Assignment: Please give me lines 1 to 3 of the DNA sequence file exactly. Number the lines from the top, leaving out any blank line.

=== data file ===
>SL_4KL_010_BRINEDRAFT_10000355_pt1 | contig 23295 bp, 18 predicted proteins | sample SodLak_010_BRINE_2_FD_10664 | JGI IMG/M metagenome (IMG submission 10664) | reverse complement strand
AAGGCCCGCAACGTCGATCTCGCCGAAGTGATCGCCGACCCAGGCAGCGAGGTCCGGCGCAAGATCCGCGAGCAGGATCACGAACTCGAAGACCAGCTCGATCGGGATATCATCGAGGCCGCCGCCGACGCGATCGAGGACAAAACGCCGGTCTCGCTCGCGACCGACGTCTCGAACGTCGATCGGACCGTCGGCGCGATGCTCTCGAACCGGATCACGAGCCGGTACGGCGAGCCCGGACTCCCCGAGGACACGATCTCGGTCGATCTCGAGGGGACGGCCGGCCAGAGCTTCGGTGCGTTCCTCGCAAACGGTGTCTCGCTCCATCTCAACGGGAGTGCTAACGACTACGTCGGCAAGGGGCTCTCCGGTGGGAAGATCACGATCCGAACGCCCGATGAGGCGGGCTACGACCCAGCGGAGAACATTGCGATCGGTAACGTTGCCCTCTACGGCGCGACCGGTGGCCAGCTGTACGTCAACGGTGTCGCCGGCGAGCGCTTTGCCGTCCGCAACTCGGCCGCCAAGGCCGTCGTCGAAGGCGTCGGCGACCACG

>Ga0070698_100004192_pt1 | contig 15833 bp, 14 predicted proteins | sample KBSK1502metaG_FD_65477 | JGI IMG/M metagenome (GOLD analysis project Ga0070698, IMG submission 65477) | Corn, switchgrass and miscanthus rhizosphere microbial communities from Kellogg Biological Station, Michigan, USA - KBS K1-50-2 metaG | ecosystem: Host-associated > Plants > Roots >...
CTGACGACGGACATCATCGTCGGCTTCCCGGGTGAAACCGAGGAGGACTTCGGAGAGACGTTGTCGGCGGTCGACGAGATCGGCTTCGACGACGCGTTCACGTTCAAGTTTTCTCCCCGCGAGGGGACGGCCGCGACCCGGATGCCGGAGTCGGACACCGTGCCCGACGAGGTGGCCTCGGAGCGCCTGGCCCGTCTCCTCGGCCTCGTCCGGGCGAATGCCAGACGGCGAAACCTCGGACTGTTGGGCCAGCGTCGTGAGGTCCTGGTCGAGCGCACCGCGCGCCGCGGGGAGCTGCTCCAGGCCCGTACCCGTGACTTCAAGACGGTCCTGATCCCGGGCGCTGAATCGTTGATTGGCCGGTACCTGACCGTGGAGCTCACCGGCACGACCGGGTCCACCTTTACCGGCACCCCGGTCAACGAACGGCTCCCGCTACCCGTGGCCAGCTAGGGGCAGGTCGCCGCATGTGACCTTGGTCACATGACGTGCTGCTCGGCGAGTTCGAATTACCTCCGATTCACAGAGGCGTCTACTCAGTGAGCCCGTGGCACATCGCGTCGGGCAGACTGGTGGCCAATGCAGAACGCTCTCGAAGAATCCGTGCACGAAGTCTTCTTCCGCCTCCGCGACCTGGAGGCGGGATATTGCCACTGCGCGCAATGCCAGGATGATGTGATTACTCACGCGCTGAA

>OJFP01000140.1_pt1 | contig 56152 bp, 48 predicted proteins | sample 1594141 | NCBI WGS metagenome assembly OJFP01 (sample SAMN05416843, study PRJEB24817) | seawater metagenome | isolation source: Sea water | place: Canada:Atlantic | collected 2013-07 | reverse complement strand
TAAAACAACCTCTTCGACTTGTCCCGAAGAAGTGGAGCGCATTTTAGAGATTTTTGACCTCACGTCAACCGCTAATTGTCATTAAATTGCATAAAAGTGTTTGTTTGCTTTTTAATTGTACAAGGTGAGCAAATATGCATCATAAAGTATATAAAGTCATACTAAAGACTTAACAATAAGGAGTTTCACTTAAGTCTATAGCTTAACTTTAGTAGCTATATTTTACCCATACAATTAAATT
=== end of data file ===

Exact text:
>SL_4KL_010_BRINEDRAFT_10000355_pt1 | contig 23295 bp, 18 predicted proteins | sample SodLak_010_BRINE_2_FD_10664 | JGI IMG/M metagenome (IMG submission 10664) | reverse complement strand
AAGGCCCGCAACGTCGATCTCGCCGAAGTGATCGCCGACCCAGGCAGCGAGGTCCGGCGCAAGATCCGCGAGCAGGATCACGAACTCGAAGACCAGCTCGATCGGGATATCATCGAGGCCGCCGCCGACGCGATCGAGGACAAAACGCCGGTCTCGCTCGCGACCGACGTCTCGAACGTCGATCGGACCGTCGGCGCGATGCTCTCGAACCGGATCACGAGCCGGTACGGCGAGCCCGGACTCCCCGAGGACACGATCTCGGTCGATCTCGAGGGGACGGCCGGCCAGAGCTTCGGTGCGTTCCTCGCAAACGGTGTCTCGCTCCATCTCAACGGGAGTGCTAACGACTACGTCGGCAAGGGGCTCTCCGGTGGGAAGATCACGATCCGAACGCCCGATGAGGCGGGCTACGACCCAGCGGAGAACATTGCGATCGGTAACGTTGCCCTCTACGGCGCGACCGGTGGCCAGCTGTACGTCAACGGTGTCGCCGGCGAGCGCTTTGCCGTCCGCAACTCGGCCGCCAAGGCCGTCGTCGAAGGCGTCGGCGACCACG

>Ga0070698_100004192_pt1 | contig 15833 bp, 14 predicted proteins | sample KBSK1502metaG_FD_65477 | JGI IMG/M metagenome (GOLD analysis project Ga0070698, IMG submission 65477) | Corn, switchgrass and miscanthus rhizosphere microbial communities from Kellogg Biological Station, Michigan, USA - KBS K1-50-2 metaG | ecosystem: Host-associated > Plants > Roots >...